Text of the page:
26th November 2019
In all my 23 years of practice I have not helped but notice the amount of splints that end up in patients’ cupboards or waste sites. I have also been frustrated by how futile it seemed, that no matter what many of my colleagues and I did on spastic upper limbs, the intermediate and long term outcomes were never positive for impairment and function.
The good thing is that it made me dig deeper into the neurosciences. I have learnt a lot that is now benefitting my chronic stroke patients. Since the year 2005, when evidence suggested that forceful passive stretching of tight spastic flexors only led to unobservable micro tears which change regular dense connective tissue to subsequently harder to stretch irregular dense connective tissue, I stopped stretching flexors.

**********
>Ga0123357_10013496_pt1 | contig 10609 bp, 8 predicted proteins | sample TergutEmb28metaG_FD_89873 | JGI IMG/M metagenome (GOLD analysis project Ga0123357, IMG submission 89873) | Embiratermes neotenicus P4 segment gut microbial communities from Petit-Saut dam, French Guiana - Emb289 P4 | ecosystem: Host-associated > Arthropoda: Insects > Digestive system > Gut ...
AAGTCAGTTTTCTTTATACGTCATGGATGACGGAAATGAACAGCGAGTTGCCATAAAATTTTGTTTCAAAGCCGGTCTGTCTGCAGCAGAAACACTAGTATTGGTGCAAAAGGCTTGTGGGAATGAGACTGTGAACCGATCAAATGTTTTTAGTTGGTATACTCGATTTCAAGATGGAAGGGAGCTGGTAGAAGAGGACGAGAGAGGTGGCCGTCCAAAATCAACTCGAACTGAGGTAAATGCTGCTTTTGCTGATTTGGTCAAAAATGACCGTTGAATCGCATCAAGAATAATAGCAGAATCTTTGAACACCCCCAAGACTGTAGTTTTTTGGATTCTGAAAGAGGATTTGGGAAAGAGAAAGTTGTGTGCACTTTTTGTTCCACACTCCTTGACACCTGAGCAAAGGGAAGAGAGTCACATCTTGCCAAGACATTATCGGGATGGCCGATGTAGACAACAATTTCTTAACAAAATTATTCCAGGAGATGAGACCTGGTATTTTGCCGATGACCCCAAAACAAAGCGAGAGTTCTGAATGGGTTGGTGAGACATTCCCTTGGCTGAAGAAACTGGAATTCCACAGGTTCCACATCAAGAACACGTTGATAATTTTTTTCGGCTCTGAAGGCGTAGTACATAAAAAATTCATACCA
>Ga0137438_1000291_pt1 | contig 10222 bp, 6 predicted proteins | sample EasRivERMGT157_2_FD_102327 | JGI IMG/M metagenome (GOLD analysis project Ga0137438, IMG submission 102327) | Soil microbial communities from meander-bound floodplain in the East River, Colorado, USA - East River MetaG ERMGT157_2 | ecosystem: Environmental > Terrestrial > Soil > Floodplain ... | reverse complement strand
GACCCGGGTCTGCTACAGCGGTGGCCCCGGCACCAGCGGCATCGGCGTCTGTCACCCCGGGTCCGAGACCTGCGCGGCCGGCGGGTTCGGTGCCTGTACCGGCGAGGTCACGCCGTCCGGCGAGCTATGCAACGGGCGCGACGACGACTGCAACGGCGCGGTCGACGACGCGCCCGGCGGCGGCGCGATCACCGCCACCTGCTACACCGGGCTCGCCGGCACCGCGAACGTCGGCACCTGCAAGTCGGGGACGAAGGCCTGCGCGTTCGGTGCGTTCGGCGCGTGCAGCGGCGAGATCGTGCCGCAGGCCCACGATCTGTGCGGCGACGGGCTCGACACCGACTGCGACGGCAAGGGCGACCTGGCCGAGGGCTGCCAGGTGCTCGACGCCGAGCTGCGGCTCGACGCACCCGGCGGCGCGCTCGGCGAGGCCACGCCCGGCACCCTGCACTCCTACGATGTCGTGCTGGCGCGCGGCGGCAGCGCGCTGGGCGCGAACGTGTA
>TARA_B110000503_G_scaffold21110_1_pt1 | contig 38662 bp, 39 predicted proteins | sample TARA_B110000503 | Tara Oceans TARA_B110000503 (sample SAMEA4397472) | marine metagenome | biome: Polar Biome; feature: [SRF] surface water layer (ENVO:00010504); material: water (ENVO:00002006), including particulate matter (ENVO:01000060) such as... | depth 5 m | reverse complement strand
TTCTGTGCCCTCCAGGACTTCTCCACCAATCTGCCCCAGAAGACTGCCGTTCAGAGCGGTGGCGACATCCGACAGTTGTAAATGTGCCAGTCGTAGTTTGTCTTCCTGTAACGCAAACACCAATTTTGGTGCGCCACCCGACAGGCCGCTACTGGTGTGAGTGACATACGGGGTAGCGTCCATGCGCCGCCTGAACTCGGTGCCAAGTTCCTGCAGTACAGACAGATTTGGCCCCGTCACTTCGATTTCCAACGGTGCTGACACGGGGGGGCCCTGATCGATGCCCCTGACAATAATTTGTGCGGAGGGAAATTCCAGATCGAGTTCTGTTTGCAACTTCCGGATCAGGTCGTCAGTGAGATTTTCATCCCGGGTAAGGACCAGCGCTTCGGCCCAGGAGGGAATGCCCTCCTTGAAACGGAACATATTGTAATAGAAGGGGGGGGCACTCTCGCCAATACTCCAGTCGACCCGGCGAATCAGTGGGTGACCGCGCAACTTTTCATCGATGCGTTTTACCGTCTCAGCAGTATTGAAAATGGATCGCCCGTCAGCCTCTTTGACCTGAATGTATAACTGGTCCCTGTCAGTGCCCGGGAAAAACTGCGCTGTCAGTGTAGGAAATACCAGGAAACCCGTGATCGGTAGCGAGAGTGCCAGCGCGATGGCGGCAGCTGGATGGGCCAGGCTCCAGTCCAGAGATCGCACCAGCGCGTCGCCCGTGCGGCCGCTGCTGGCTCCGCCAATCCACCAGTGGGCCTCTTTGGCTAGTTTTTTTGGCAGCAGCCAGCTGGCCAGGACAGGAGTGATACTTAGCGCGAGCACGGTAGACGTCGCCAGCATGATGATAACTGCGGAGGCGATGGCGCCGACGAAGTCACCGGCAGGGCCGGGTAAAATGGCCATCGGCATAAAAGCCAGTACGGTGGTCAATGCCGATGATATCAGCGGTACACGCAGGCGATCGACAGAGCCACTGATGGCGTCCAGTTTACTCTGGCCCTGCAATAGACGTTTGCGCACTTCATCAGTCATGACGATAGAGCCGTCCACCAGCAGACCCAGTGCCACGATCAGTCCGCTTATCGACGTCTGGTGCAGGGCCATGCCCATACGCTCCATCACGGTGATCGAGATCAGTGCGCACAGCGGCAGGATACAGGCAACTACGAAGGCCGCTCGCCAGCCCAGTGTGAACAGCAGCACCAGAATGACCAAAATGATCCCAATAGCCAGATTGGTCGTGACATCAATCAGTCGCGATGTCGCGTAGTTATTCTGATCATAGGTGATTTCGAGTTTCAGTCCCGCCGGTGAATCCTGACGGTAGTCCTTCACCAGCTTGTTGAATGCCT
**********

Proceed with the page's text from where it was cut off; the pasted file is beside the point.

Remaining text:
So what is to be done? Muscle tone is modulated by reticular and vestibular spinal tracts’ actions on inhibitory spinal interneurons. Stimulating the anti-gravity extensor systems automatically improves reciprocal inhibition of the flexors and for the first time in my practice I am noticing improvements in impairment with voluntary movements eventually expressing themselves. Function then improves; all with no forceful stretching or use of splints. At the UKSF 2019 presentations on the subject of spasticity after stroke, were emphasizing targeting the antagonists when managing spasticity. The roles of the reticular formation and the central vestibular system were also highlighted. Putting science into practice may ease the pain and discomfort chronic stroke patients experience.